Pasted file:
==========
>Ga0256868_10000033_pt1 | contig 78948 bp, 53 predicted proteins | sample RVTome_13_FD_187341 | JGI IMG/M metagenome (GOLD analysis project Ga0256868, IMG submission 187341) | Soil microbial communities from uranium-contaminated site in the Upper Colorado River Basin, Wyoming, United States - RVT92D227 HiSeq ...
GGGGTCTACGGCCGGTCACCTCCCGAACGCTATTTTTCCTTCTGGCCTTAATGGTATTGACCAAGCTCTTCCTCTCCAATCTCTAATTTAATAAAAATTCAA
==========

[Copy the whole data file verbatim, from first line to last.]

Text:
>Ga0256868_10000033_pt1 | contig 78948 bp, 53 predicted proteins | sample RVTome_13_FD_187341 | JGI IMG/M metagenome (GOLD analysis project Ga0256868, IMG submission 187341) | Soil microbial communities from uranium-contaminated site in the Upper Colorado River Basin, Wyoming, United States - RVT92D227 HiSeq ...
GGGGTCTACGGCCGGTCACCTCCCGAACGCTATTTTTCCTTCTGGCCTTAATGGTATTGACCAAGCTCTTCCTCTCCAATCTCTAATTTAATAAAAATTCAA